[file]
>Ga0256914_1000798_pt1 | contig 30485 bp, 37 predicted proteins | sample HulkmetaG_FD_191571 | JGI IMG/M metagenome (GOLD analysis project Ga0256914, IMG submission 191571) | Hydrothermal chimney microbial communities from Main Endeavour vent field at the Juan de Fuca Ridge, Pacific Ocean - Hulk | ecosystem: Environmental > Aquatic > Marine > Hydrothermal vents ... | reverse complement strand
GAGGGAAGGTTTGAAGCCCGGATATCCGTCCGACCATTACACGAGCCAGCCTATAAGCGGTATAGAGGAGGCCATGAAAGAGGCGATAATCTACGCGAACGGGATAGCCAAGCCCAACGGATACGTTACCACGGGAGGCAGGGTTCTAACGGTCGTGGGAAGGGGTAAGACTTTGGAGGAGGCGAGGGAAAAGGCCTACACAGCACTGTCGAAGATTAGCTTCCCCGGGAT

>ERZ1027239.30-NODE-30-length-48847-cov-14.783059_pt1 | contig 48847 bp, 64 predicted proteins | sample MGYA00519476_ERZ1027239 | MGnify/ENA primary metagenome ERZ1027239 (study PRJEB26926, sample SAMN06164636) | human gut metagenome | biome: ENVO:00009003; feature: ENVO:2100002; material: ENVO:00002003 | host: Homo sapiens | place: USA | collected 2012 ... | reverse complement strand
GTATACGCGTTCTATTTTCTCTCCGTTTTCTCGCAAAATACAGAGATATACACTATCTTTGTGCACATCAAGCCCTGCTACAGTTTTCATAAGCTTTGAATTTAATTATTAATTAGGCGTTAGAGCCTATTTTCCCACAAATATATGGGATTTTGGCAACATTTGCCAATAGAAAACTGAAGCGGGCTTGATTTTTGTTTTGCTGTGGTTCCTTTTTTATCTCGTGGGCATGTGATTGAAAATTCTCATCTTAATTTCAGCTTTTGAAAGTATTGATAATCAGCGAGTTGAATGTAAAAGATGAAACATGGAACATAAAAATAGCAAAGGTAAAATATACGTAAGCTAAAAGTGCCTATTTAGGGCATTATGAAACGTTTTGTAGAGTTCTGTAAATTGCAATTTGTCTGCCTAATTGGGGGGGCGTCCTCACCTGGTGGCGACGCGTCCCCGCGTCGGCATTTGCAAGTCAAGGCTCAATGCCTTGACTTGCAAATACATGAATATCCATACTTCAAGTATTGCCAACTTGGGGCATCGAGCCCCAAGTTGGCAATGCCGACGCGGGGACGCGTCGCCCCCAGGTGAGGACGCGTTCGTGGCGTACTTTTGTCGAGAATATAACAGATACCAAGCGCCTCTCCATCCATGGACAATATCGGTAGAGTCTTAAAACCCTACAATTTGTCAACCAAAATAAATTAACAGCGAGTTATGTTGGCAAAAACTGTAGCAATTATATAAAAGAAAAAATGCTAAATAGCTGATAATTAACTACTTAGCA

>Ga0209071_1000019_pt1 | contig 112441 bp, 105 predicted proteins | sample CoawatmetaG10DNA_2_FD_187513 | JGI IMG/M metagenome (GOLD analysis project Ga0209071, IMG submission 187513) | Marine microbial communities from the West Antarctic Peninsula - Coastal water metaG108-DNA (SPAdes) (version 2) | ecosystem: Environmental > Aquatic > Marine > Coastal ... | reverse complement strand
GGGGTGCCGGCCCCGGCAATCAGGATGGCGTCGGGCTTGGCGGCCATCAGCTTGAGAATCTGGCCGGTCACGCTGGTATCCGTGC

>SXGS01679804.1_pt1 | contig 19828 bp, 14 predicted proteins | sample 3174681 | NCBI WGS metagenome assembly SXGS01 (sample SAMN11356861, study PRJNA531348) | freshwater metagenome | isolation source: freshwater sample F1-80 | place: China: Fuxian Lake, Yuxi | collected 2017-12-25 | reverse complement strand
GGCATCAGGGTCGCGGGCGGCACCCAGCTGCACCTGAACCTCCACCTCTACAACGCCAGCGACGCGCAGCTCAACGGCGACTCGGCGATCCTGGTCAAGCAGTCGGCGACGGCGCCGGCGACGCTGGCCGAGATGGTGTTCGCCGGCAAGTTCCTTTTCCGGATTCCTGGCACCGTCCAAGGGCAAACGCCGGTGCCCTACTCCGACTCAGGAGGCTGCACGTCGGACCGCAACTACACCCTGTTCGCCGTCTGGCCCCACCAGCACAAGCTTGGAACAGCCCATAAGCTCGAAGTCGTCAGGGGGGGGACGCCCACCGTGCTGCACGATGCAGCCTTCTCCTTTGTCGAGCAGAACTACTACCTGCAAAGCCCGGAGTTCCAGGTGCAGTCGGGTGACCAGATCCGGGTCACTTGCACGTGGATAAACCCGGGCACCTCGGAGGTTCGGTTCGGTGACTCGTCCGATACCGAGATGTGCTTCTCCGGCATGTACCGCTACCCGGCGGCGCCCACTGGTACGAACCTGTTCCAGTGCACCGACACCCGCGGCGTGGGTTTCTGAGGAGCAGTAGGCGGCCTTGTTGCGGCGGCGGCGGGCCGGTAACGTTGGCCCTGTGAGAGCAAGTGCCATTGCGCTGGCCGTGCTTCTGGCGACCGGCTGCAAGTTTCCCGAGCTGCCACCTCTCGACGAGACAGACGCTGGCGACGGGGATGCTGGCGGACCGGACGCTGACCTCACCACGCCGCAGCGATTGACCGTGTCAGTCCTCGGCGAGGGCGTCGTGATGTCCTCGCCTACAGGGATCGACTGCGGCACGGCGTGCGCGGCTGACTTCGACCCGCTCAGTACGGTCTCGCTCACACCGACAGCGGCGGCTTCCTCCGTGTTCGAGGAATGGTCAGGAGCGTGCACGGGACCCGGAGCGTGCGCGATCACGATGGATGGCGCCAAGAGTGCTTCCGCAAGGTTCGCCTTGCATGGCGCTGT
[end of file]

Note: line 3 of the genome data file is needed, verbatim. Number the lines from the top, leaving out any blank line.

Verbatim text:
>ERZ1027239.30-NODE-30-length-48847-cov-14.783059_pt1 | contig 48847 bp, 64 predicted proteins | sample MGYA00519476_ERZ1027239 | MGnify/ENA primary metagenome ERZ1027239 (study PRJEB26926, sample SAMN06164636) | human gut metagenome | biome: ENVO:00009003; feature: ENVO:2100002; material: ENVO:00002003 | host: Homo sapiens | place: USA | collected 2012 ... | reverse complement strand